The Aroostook Roads

  1. Location and Background
  2. Under the French and British Regimes
  3. The First Acadian and Canadian Immigrants
  4. The Development of Madawaska
  5. Borderland Tensions
  6. Military and Commercial Roads
  7. War Avoided
  8. New Immigrant Waves
  9. A Bi-Directional Route
  10. Sources

  1. A Bi-Directional Route
While much is known about the coming of Acadians and Canadians to Aroostook County by way of the Temiscouata Portage Road in the late eighteenth and early nineteenth century, less is known about the use of the Aroostook Roads system by French Canadians later in the nineteenth century. It is known that by the 1830s the first francophone families had reached Bangor while the Aroostook roads network was still under construction. Over the next two decades approximately one hundred additional families would settle around Bangor, while over the next four decades thousands more would find their way into the industrializing communities further to the south such as Waterville, Lewiston, and Portland. Just how many of these immigrants came by way of the Aroostook Roads system is difficult to say. While kinship ties between Acadians and Canadians played an important role in the colonizing of Madawaska and Aroostook County, less is known about how such factors influenced immigration further south. Additionally, most roads are bi-directional. We see in the autobiography of the French-Canadian Félix Albert that during the mid- to late-nineteenth century he crossed and re-crossed the borders between Québec, New Brunswick and Maine on several occasions to cut wood, sell merchandise and bring back to Québec capital (cash) and stories of the people and events he saw during his sojourns in Maine. How did such two-way interactions impact on the communities at the northern terminus of the Aroostook Roads system? Obviously, there are many questions yet to be answered.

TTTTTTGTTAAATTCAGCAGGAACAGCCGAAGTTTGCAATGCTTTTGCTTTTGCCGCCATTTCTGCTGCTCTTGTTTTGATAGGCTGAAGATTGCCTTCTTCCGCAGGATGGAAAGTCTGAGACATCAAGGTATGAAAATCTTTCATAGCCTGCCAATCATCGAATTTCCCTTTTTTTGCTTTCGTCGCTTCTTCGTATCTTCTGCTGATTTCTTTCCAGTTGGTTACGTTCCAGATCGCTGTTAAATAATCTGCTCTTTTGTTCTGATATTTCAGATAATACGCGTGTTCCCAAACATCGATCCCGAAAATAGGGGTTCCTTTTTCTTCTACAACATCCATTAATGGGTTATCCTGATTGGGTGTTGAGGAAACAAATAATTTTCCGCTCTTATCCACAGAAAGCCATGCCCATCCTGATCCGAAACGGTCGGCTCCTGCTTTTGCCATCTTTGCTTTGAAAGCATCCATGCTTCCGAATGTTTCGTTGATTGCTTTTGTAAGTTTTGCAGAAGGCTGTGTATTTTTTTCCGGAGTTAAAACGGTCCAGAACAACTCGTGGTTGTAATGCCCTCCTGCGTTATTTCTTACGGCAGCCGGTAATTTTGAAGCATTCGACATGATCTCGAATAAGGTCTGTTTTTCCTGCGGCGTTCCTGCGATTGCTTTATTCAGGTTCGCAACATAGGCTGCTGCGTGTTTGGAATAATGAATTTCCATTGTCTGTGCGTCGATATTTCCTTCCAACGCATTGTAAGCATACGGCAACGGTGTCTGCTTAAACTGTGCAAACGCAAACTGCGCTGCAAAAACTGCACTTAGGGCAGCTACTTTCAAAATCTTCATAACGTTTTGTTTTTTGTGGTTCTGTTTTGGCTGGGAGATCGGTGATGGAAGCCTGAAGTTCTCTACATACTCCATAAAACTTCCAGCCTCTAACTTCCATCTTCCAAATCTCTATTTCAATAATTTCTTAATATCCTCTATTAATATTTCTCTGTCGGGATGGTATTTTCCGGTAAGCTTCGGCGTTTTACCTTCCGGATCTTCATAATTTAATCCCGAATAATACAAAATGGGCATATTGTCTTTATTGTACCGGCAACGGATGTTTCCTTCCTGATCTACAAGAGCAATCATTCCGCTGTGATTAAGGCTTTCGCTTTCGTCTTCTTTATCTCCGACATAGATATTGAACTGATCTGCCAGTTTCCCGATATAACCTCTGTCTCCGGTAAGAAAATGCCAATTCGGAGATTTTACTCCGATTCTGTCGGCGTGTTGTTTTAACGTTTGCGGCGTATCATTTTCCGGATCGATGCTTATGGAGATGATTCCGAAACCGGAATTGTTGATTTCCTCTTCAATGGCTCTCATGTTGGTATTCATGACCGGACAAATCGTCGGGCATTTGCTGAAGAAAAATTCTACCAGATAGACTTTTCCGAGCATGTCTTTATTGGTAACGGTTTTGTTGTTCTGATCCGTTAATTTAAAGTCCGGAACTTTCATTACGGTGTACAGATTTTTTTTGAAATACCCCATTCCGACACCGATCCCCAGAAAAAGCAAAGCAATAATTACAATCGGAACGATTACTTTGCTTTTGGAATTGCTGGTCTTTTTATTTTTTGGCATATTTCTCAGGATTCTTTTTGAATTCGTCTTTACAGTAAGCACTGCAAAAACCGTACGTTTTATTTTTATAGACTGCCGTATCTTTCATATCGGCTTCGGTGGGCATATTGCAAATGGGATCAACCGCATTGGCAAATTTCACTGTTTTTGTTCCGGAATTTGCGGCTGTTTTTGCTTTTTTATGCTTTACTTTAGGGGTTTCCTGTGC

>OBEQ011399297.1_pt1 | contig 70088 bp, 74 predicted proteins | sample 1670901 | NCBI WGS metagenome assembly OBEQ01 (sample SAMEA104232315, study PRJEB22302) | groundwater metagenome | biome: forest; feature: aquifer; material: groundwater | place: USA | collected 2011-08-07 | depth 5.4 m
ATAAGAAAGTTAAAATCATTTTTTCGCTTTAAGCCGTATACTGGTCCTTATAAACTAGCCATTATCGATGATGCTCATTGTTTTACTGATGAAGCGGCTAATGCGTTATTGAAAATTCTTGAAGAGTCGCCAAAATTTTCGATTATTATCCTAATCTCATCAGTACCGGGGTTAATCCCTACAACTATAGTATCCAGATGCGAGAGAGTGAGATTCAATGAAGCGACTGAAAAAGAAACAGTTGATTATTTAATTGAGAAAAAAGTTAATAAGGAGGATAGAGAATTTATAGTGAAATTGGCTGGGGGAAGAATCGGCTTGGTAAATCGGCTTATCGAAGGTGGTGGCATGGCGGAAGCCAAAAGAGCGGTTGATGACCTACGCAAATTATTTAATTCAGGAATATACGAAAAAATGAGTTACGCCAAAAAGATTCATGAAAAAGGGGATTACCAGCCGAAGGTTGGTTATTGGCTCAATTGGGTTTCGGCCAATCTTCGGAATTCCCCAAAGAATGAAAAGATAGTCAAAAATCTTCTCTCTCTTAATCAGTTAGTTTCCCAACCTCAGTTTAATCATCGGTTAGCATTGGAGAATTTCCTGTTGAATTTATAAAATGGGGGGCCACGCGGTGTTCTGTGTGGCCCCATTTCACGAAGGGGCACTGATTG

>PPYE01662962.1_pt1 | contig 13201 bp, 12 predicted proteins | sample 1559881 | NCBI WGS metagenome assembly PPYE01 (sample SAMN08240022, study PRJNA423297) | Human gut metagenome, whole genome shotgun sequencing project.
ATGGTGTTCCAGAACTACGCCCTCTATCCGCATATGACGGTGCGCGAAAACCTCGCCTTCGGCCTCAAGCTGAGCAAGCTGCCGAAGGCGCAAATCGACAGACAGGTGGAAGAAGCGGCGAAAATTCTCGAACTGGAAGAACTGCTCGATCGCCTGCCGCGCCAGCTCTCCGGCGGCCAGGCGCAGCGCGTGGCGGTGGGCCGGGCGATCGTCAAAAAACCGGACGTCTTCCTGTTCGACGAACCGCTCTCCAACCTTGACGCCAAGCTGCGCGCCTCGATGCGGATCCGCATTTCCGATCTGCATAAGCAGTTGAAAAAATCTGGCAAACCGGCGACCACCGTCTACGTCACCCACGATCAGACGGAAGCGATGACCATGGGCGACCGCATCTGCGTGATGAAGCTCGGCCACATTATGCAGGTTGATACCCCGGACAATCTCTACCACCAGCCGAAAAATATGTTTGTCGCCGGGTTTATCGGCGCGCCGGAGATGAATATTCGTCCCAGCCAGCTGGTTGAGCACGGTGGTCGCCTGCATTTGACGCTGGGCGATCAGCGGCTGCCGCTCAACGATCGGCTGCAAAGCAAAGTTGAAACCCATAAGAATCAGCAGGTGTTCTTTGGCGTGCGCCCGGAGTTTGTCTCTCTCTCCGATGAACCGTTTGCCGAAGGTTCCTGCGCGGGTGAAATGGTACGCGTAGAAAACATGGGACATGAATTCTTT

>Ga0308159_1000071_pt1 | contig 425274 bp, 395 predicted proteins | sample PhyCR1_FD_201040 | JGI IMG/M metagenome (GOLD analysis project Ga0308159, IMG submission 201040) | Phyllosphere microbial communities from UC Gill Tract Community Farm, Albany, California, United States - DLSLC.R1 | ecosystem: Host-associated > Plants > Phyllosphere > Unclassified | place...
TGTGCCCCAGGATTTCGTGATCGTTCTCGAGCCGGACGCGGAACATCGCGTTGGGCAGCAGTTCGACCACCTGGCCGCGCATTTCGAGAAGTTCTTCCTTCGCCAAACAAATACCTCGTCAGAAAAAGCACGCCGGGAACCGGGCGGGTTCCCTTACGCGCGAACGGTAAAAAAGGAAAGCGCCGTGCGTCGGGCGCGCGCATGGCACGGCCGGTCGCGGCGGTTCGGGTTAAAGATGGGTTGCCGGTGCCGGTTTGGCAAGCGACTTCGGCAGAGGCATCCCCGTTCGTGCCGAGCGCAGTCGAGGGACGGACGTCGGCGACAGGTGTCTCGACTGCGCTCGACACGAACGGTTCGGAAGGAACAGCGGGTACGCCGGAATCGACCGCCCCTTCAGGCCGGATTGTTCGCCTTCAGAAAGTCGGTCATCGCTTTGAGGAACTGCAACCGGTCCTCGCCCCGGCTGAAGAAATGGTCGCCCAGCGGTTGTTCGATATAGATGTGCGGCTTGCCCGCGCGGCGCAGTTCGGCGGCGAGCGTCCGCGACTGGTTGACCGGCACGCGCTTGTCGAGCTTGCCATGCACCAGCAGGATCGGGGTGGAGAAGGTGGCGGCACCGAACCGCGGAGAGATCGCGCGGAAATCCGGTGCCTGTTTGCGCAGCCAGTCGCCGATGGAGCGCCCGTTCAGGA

The autobiography of Félix Albert is the story of one French-Canadian who in the mid-nineteenth century left a parish just north of Lake Temiscouata, in the St. Lawrence Valley, and came to work and trade in Maine by way of the Temiscouata-Aroostook Road system.

Source: Félix Albert, Immigrant Odyssey.